The back side of Pikes Peak in the distance.

You can barely tell it here, but a stream babbled out from the middle of a mound of boulders.
 Altogether, I spent about four hours at the park, including viewing the park's film, shopping in the gift store, and hiking the trails.

Monday, March 21, 2016

U is for Underwater Adventures

I was deployed to Djibouti in 2004 and, while there, I had the opportunity to get SCUBA certified.  It was an amazing opportunity and a true bucket list completion.  The irony is that, like most African third-world countries, Djibouti is very poor, desert-like, and just flat ugly.

Djibouti City

The day I had seen it all.  Then again, there was the camel walking down the middle of Main Street...
A Nice Treat on My Run.  Too bad my eyes were closed...
But step foot offshore and the water is as blue as you can imagine.  In fact, that area of the world boasts some of the world's nicest coral reefs (in the Gulf of Aden, between Yemen and Somalia).  I went on three different trips while I was there and was captivated by the breathtaking underwater beauty!  I saw beautiful coral and sea anemones, a moray eel, a shark, and, most importantly, I found Nemo!  Unfortunately, my pictures (taken with a disposable waterproof camera) don't do the beauty justice and most didn't even turn out good enough to show.

I'm not sure if this is Dory or not, but that's what I thought when I took the picture.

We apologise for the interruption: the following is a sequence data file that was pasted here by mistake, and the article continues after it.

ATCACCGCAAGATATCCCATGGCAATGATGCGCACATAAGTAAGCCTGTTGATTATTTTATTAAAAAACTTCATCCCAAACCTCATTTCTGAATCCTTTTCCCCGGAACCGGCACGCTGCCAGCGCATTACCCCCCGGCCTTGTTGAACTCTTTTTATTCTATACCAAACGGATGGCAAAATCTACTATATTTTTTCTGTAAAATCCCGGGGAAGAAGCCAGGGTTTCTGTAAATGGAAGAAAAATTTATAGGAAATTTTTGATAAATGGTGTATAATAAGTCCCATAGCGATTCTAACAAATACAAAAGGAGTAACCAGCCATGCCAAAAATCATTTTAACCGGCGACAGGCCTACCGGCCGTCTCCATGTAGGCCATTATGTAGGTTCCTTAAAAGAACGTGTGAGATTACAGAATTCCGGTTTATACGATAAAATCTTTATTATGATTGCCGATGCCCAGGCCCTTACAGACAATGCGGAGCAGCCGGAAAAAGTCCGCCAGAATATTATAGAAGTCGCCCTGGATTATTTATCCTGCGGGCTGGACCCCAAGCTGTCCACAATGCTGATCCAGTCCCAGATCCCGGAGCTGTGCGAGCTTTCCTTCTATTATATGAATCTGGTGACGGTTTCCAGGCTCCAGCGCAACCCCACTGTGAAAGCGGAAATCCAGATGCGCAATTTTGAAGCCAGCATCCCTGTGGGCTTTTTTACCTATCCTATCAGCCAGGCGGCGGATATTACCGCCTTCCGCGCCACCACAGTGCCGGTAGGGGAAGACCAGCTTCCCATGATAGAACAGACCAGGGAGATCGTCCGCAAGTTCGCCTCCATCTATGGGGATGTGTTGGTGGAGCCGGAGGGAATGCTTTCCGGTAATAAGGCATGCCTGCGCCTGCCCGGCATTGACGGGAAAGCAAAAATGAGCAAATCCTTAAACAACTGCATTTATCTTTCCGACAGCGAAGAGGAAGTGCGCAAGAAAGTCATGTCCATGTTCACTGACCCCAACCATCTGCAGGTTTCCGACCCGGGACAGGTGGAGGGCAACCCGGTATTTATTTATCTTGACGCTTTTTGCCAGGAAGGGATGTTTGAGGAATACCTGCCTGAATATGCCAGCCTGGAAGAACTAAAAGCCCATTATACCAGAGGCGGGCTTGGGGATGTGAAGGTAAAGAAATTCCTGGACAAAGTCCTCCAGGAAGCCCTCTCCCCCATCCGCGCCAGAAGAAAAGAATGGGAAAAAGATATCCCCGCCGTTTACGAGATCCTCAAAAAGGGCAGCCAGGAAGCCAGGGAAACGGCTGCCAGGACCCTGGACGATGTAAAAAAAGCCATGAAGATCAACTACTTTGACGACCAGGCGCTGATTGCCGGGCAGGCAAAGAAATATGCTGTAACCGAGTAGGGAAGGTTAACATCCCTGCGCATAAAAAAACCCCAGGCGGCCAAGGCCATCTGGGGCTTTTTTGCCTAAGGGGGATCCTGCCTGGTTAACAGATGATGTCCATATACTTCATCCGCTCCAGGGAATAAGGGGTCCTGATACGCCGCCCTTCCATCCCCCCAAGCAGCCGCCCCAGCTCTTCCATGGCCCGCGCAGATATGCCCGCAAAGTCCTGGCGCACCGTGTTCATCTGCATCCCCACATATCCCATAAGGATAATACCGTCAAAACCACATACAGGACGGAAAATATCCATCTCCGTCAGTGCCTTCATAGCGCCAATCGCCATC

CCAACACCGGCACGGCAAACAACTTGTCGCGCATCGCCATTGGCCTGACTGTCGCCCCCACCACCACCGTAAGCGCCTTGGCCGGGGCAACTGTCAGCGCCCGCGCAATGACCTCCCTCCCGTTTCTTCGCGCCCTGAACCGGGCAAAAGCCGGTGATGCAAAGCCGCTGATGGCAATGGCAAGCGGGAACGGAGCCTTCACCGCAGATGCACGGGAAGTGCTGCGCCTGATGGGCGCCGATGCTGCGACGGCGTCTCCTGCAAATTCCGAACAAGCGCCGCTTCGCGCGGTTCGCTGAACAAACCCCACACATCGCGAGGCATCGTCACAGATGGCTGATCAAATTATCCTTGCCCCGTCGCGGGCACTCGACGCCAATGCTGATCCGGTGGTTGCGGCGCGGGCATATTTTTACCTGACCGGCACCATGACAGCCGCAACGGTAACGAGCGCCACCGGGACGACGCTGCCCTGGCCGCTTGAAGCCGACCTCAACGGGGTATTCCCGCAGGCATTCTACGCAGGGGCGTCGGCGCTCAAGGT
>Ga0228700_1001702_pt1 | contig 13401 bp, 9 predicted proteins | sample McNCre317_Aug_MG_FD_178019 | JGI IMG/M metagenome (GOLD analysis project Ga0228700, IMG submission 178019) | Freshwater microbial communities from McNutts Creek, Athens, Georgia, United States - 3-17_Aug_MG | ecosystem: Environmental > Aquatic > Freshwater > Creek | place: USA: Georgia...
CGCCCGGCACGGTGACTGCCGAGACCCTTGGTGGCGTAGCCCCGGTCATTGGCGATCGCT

Nemo!  And his Dad!
We also saw dolphins off in the distance and got to swim right beside a group of manta rays!  Unfortunately, I don't have any pictures of those!

In my quest to see as many National Park sites as possible, I look forward to getting down to some of the tropical sites, such as Biscayne National Park in Florida, Dry Tortugas National Park in Florida, Virgin Islands National Park, or Virgin Islands Coral Reef National Monument for another opportunity to take in more of nature's underwater magnificence!

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Monday, March 14, 2016

T is for Tents vs Tarps

In my previous post about my first backpacking trip, I shared that I took a 3-person tent for shelter.  Basically, it was a Target-brand version of the standard Coleman 3-person tent.

My 3-person tent, packed and loaded at the top of my backpack
The same tent, (almost) set up
Can you imagine carrying that thing for several miles over several days?  Since that time, I've experimented with several shelter options in my quest to decrease weight and bulk for backpacking trips.  I was also fortunate that Doc, my backpacking partner in Arizona, was on the same quest.  It comes down to two basic types of shelters:  tents and tarps.